Enjoying your fire pit on a chilly night can be an extra special way to end the day, but what happens if you are ready to call it a night before the fire burns out? Leaving a fire pit to burn unattended is not only illegal but unwise.
You can’t leave a fire pit burning unattended, especially not overnight. Leaving a fire pit burning overnight is illegal in every U.S. state, garnering a prison sentence and a hefty fine. Fire safety practices include dousing the entire fire with water before heading indoors.
A backyard fire pit can be a source of enjoyment for the entire family. But if you invest in one, you need to keep fire safety at the forefront. Keep reading to learn reasons not to leave an unattended fire pit burning overnight, essential fire safety procedures, and the best locations for positioning a fire pit in the yard, or even in your front yard!
Reasons Not To Leave a Fire Pit Burning Overnight
Leaving a fire burning on its own is never a good idea, which applies to fire pits. While the fire is contained in a secure fire pit, there are multiple ways for the fire to spread and cause a lot of damage. Here are some compelling reasons to wait until the fire is out or put it out before you go inside for the night.
Leaving a Fire Pit Burning Is Illegal
In every U.S. state, leaving a fire burning unattended (even in a fire pit) is illegal. In most states, this would be a Class 3 misdemeanor. This offense is punishable by up to six months in prison and subject to a fine of up to $750.00. Leaving a fire pit burning also applies to smoldering wood, still smoking ashes, and other flammable materials.
Unattended Fires Can Cause Extensive Damage
Leaving a fire in the fire pit overnight is a way to cause extensive damage to the surrounding areas. It takes only one spark flying in the wind to land on flammable material, and a forest fire starts. Many times, leaves and dry limbs nearby will catch fire quickly and spread.
- Embers in a fire pit can continue to burn for up to twelve hours. As long as embers burn, a spark can catch on the wind and land in a place where it catches fire.
- Flying embers start fires that can burn up to ninety percent of homes. Even tiny embers can travel miles to burn houses and woods in fires that spread rapidly.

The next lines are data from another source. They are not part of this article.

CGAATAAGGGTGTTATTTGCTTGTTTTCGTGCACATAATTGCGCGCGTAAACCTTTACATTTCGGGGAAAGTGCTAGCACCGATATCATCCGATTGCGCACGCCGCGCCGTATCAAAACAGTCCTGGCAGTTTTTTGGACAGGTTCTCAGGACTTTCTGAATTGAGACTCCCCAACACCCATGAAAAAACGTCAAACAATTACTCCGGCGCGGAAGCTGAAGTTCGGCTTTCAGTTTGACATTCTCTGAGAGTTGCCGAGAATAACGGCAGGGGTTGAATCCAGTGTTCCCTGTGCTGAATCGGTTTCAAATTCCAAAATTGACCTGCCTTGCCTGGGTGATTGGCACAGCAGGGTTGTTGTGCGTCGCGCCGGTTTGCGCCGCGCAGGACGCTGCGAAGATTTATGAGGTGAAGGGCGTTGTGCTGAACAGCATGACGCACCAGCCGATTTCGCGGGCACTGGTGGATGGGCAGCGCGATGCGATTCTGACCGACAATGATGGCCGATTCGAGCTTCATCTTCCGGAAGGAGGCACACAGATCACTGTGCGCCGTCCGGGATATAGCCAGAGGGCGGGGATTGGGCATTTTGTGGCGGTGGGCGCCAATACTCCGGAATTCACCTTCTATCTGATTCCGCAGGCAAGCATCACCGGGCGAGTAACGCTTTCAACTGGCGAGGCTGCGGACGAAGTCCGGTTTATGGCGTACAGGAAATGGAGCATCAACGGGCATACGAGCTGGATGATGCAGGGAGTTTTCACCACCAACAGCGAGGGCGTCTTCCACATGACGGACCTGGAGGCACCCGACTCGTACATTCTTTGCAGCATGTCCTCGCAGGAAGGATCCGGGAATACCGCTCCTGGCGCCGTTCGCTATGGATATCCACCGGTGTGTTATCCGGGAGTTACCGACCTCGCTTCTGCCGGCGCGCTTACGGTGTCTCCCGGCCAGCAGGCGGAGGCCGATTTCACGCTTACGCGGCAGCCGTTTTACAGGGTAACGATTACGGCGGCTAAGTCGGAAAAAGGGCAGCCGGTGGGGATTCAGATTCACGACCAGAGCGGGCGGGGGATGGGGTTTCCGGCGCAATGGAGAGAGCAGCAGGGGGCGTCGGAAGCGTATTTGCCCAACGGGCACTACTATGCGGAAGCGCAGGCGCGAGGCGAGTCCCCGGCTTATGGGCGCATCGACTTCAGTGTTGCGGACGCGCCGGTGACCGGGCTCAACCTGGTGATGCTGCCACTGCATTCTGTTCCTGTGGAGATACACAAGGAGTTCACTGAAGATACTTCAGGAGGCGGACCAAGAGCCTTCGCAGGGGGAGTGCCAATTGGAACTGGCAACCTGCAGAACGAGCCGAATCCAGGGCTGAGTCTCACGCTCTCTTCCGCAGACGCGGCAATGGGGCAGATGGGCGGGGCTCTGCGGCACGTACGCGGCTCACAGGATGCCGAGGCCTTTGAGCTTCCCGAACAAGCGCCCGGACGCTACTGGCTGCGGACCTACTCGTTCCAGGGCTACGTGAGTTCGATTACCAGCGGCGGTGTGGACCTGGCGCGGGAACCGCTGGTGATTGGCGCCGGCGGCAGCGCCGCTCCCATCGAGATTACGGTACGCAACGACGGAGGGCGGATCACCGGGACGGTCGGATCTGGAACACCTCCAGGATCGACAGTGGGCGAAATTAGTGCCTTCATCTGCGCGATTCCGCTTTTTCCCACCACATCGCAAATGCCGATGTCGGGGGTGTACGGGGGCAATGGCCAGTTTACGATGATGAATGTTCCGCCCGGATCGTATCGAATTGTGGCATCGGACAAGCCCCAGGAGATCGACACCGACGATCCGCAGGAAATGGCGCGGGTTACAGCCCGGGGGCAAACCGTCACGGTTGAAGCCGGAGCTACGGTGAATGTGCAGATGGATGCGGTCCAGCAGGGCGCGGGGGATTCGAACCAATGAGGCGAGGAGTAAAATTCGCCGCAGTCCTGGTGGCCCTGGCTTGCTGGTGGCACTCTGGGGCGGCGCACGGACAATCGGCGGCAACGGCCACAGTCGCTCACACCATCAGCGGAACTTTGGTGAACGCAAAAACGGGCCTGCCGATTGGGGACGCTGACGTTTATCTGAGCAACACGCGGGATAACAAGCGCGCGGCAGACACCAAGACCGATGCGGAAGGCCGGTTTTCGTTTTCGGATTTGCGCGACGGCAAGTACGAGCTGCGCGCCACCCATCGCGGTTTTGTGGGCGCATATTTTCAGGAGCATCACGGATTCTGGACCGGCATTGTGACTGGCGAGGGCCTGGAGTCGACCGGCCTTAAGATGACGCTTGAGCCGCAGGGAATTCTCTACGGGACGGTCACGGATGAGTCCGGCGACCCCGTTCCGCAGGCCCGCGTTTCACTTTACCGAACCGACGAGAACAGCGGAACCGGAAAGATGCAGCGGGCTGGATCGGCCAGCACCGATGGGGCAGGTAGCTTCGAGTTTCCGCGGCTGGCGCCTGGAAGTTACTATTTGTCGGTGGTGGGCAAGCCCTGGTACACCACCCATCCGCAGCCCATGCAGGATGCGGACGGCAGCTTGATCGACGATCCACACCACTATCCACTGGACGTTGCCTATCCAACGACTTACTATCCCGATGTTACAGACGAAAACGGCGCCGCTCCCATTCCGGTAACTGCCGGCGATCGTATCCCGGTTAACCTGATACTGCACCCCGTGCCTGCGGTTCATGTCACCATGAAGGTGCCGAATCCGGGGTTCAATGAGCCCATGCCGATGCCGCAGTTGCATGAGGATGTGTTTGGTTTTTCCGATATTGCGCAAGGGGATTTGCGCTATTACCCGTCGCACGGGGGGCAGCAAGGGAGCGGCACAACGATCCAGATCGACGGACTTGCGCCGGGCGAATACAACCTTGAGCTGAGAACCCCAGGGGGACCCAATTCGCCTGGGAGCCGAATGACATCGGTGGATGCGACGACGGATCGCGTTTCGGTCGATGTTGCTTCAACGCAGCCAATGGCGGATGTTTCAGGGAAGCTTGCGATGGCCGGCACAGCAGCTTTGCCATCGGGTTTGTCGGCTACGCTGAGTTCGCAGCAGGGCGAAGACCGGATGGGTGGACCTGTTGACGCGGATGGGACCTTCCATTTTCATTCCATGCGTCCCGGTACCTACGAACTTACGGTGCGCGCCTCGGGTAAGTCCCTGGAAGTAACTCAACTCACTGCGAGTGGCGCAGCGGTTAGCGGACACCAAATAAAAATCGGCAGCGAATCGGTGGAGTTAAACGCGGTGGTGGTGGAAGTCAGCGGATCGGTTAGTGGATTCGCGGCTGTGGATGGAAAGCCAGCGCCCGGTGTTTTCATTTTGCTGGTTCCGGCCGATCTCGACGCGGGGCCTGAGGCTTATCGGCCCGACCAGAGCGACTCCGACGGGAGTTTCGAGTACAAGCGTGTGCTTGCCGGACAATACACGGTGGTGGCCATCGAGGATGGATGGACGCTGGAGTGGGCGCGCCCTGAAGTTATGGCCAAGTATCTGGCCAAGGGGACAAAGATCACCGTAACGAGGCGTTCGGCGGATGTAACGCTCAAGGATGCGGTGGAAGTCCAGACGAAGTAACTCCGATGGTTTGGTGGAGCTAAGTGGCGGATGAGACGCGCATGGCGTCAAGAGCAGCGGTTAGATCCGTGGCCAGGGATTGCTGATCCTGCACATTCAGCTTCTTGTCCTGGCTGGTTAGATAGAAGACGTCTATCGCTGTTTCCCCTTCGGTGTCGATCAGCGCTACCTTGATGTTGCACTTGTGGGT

- Embers can travel as much as five miles (8.05 km) without extinguishing. Flying embers are called “red snow,” landing far away to ignite fires elsewhere.
A Fire Pit Left Burning Can Harm Your Family and Home
A fire needs three things to burn: oxygen, a spark, and fuel. Even when you think you have extinguished the fire, the perfect mixture of these three will reignite flames in the fire pit. When the fire is burning again, the danger it poses increases exponentially.
When you leave a fire pit burning or with still flammable embers, a slight wind can carry embers to flammable materials like leaves stuck in your gutter. A fire only takes five minutes to start and engulf a house, endangering your family and surrounding neighbors.
Essential Safety Practices for Burning Fires in a Fire Pit
Practicing fire safety is crucial to using a fire pit successfully. As with any fire, pay careful attention to it at all times, making sure it doesn’t get out of hand due to negligence. When you implement fire precautions, you can greatly reduce the possibility that your fire causes damage.
- Look up fire safety practices for your municipality. Every town has fire-burning ordinances that offer guidelines for what is legal and acceptable, so learn how to burn legally.